NHS Highland chiefs say there’s an “urgent need” to recruit younger staff, amid concerns about its ageing workforce.
The health board has around 11,500 members of staff.
But fewer than 400 are aged 24 or under — with the average worker double this age.
Approximately half of these young recruits work in nursing and midwifery.
Papers discussed by the NHS Highland board yesterday say there are “multiple critical issues” which need to be addressed.
These centre around the training time required for roles, the loss of experienced colleagues and the impact of more physical roles on an older workforce.
Bosses say it’s “vital” that managers know what’s lying ahead so they can better plan for succession or retention and keep services running.
This is particularly crucial in remote and rural areas, they say, “where the fragility of small teams is high.”
‘Significant number’ at or over retirement age
NHS Highland says the median age of its workforce is 48 – meaning half its workers are older than this, and half are younger.
While this hasn’t changed since Covid, it does have more over-55s on its books than it did before the pandemic.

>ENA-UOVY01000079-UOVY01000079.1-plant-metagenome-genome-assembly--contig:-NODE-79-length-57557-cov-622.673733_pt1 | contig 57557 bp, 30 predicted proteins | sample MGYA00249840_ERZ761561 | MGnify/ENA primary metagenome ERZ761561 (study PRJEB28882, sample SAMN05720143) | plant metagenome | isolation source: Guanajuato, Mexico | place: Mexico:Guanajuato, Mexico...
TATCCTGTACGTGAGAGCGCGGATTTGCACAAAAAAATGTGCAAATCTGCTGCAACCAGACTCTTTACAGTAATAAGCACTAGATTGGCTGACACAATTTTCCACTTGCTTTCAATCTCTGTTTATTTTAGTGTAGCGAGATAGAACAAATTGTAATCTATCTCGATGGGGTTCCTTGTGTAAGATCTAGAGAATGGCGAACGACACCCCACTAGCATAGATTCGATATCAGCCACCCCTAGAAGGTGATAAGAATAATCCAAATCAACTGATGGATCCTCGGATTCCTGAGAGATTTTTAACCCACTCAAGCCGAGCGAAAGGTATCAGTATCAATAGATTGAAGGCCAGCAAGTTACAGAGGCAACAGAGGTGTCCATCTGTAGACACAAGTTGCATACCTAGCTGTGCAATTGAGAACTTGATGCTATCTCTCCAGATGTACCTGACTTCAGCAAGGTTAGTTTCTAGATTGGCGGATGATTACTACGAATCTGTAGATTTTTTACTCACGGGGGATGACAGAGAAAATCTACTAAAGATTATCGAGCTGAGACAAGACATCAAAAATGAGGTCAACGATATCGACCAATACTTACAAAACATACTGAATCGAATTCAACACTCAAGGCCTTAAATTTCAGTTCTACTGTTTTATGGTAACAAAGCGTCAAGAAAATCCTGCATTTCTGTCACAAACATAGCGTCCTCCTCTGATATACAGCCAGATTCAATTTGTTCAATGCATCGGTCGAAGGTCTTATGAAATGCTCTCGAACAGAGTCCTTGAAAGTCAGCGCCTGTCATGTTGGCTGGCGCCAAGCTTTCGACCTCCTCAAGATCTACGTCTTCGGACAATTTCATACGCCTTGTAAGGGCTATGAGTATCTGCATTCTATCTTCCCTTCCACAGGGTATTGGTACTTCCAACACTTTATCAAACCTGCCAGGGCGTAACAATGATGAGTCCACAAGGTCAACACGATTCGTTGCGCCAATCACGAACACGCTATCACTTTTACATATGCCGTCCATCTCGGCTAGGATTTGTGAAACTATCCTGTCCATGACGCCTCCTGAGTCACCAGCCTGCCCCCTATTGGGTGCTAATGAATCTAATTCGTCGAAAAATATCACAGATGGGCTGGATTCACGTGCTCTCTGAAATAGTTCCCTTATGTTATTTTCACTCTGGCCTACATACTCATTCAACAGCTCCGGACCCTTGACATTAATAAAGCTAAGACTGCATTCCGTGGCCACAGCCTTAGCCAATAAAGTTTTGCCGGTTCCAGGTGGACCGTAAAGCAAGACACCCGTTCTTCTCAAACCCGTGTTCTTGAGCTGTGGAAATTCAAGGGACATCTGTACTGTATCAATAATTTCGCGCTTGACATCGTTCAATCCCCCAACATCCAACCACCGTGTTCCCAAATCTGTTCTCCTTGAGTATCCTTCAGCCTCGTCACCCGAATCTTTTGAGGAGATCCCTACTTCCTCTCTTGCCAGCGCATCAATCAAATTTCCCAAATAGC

And the average retirement age has increased from 61 to 63, highlighting “a risk to the sustainability of the workforce”.
Overall the health board employs more than 2,000 people who are over 57 years old, including 1,000 over 61.
It says the lower pay bands – one and two – have the highest proportion of staff working past the average retirement age.
‘Retire and return’ policy could keep older staff in workforce
The health board says it’s continuing to investigate better methods of succession and wider workforce planning.
It’s also launching a retire and return policy to find ways to keep older staff in “safe and manageable” roles, rather than losing their experience and knowledge.
At yesterday’s board meeting, chief executive Pam Dudek spoke more broadly about NHS Highland’s approach to equal opportunities.
This includes its support of under-represented groups who may have “traditionally struggled” with finding work.
“A health pathway has been introduced with S4-and-above students at schools across the Highlands,” she said.
“And 29 young people have signed up for that.”
She added that senior managers want to gather insights about people’s experiences so they can construct a plan for what comes next.